Ten Steps to Happiness
At this time of year (currently winter), my mood does seem to dip a little. The nights are drawing in, it’s getting colder and there’s precious little sunshine in the daylight hours. Here are just some of the suggestions that I make to my clients, and that I regularly use myself, for boosting your mood, putting a spring in your step and making you feel happier.
When I was 23 I worked and travelled in India for 6 months.
The experience changed my life in many ways, but one of the things that left the biggest impression was how grateful people were for the small things in life. Time and time again I met people who had relatively little, living in extremely basic conditions, yet who were incredibly kind, generous and grateful for what they had. When I returned home one of the things that struck me was how much people complained. One person starts and everyone around them joins in with the flow of negativity. I encourage you to stop getting sucked into that negativity and start practicing gratitude instead.I keep a daily journal, which includes three or more things I’m grateful for that day. Sometimes, it’s big things (like what a blessing it is to be able to help people transform their lives with hypnotherapy) …sometimes it’s little things (like watching the blue tits on the bird feeder). It helps me to focus on the positive things in life….even on a challenging day, there’s usually something to be grateful for. Even if you can’t find anything on a particularly difficult day – no problem, it’s the remembering to look that counts. Feeling grateful boosts your serotonin and dopamine levels. If you can get into the habit of reviewing your day and noticing the little things you’re grateful for…the simple pleasures…it can be quite transformational and will help you to cope with life’s ups and downs more effectively.
Connection with others, people or animals, is fundamental to our well-being and happiness
Being kind stimulates the production of oxytocin, popularly known as the “bonding”, “love” or “cuddle” hormone; and oxytocin is important for good health. Oxytocin receptors are found throughout our bodies and when the love hormone is flowing the whole body functions better. It makes us feel good and improves our relationships and of course this all creates a positive upward spiral. Small acts of kindness such as giving a compliment to a stranger, striking up a conversation with an elderly person on their own, giving a friend a surprise gift or making a new member of staff feel welcome can make a huge difference to someone’s day… and you’ll feel good too.And don’t forget to be kind to yourself! All too often we are our own worse critics – when life gets difficult, instead of lifting ourselves up with self-compassion, we often make ourselves feel worse by giving ourselves a hard time. Thoughts like “I’m not good enough”… “that proves I’m a failure”…“why can’t I do anything right?” trigger our threat/defence system creating stress and anxiety. Be aware of your inner critic and think of what you’d say to a friend in a similar situation. See my previous posts on self-compassion for more ideas; Compassionate imagery and Compassionate writing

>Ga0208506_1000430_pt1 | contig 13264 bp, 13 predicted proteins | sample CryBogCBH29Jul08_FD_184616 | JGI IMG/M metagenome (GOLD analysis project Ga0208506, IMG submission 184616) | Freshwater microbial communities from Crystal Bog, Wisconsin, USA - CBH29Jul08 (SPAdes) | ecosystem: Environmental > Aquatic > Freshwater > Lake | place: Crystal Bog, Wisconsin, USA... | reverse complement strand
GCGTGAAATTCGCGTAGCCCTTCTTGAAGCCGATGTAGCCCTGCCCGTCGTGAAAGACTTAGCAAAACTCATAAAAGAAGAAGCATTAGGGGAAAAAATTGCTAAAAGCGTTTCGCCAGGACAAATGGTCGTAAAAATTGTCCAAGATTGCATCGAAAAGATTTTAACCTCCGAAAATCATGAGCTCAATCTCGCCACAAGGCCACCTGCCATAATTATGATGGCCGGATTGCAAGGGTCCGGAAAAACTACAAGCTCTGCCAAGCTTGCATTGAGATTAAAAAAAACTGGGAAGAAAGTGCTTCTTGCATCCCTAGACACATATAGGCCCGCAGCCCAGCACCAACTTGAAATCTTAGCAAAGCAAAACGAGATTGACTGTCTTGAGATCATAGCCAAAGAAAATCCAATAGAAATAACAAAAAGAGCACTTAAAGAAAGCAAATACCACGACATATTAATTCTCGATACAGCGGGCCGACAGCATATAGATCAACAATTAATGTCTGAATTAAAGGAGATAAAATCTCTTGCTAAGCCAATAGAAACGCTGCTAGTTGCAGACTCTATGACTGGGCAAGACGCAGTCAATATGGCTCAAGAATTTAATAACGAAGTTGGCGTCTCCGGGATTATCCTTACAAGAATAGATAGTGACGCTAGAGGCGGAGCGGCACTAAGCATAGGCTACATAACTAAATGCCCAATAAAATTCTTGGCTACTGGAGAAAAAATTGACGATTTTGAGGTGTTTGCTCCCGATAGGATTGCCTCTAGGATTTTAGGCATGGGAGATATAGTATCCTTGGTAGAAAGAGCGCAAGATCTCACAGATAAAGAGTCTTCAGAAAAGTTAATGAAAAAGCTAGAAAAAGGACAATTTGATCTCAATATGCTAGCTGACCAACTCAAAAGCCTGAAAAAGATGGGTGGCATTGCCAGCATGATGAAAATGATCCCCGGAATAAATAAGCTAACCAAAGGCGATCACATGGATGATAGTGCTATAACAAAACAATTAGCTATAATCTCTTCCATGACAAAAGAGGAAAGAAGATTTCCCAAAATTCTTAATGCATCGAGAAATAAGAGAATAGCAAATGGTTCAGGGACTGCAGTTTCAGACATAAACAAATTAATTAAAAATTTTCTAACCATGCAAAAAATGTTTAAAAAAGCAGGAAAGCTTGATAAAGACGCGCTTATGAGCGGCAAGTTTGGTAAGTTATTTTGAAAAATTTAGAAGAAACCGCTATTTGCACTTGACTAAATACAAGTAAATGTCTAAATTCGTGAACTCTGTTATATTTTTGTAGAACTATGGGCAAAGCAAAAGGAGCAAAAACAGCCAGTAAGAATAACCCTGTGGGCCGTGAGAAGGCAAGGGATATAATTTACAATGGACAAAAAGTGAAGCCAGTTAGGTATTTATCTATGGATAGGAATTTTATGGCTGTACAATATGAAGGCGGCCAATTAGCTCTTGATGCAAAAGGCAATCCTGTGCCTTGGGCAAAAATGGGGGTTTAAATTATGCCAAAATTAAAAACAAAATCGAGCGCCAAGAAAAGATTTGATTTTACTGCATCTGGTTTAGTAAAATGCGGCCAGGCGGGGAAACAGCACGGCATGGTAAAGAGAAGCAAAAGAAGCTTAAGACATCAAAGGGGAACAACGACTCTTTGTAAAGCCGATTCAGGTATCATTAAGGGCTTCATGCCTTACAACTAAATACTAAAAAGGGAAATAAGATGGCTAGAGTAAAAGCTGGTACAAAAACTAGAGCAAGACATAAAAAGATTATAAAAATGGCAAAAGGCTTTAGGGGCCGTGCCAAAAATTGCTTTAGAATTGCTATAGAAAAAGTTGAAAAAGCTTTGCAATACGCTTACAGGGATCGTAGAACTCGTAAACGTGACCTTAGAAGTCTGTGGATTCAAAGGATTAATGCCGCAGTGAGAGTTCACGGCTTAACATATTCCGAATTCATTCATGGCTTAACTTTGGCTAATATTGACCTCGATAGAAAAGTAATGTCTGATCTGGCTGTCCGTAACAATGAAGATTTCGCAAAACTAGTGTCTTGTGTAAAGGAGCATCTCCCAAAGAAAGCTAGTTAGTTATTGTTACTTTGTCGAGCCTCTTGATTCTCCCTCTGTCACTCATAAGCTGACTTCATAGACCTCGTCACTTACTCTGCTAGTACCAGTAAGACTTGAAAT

Turn off your TV!
For 10 years I didn’t have a TV and it’s made me a lot more selective about what I choose to watch. Your TV provides you with a steady stream of negativity and depression in the form of news, soaps, violent films, etc. Have a think about what you’re watching really makes you feel…and maybe reconsider your choices.